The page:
Now, the two parties have launched a document called 'The future of data in the maritime sector: driving change through geospatial data', describing the partnership’s vision in detail.
The first project that is being assessed is a maritime air emissions programme, which will gather data from various sources to supply the industry with a better understanding of vessel emission profiles.
Commenting on the announcement, Baltic Exchange CEO, Mark Jackson, stated:
It is imperative that we adopt and utilise the most advanced technology and develop the most holistic database available to our industry ... The database we are building with GeoSpock will act as a hub of information that can be constantly added to and improved on, but more importantly, interacted with. We believe it will set a global standard for a stronger data strategy in the shipping industry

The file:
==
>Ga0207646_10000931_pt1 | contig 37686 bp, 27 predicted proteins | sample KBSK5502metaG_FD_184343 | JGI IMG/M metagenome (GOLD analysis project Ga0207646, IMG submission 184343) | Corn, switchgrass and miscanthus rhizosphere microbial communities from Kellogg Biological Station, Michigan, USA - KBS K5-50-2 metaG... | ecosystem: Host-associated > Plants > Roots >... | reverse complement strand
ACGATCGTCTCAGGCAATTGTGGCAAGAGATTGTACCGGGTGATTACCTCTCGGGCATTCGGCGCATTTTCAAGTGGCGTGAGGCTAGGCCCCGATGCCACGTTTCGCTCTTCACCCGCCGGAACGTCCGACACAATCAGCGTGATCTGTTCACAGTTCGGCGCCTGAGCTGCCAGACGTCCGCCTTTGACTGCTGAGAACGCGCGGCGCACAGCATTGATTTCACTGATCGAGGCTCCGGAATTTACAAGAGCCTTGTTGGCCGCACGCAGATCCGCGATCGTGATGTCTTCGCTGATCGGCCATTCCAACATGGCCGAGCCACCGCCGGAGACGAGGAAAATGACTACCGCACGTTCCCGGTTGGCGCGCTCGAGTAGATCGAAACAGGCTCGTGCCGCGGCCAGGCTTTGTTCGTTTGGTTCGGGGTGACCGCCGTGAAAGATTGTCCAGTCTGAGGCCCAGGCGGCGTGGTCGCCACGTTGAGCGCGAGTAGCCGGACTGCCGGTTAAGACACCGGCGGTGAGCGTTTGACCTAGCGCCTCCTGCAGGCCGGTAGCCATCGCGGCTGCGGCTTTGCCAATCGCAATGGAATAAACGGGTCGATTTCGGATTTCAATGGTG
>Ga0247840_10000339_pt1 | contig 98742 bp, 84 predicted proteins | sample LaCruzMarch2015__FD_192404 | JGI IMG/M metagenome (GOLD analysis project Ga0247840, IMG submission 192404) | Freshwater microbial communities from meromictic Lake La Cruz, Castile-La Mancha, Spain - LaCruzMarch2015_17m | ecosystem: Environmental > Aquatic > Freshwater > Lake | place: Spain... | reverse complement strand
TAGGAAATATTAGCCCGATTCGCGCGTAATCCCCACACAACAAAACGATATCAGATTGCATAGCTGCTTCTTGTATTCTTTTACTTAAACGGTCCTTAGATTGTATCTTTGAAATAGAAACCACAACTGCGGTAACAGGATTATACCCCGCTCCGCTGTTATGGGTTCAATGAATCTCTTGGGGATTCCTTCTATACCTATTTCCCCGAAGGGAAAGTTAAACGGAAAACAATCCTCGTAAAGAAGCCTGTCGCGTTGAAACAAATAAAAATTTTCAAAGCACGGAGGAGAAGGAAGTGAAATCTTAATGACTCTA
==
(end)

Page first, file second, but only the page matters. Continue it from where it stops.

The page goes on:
Currently, shipping generates large amounts of data, whether it is on board vessels, in port, or through the wider logistics chain. Now, this data is separated, with no central pool that the industry can use, the Baltic Exchange says.
This new initiative aims to change that, and in addition to data specific to shipping emissions, like fuel usage, voyage route and journey time, wider information on details such as location and weather will also be captured.
These datasets will enable the industry to make better informed decisions when developing emissions initiatives. Companies will also be able to analyse and improve shipping on a global scale, while at the same time providing regulators and governments with a new level of transparency.
The datasets and data science tools will be designed and built by GeoSpock. The GeoSpock Spatial Big Data platform, built on AWS Cloud, will be able to provide context to huge quantities of global maritime data provided by Baltic Exchange members and industry participants.
Check more details in the PDF below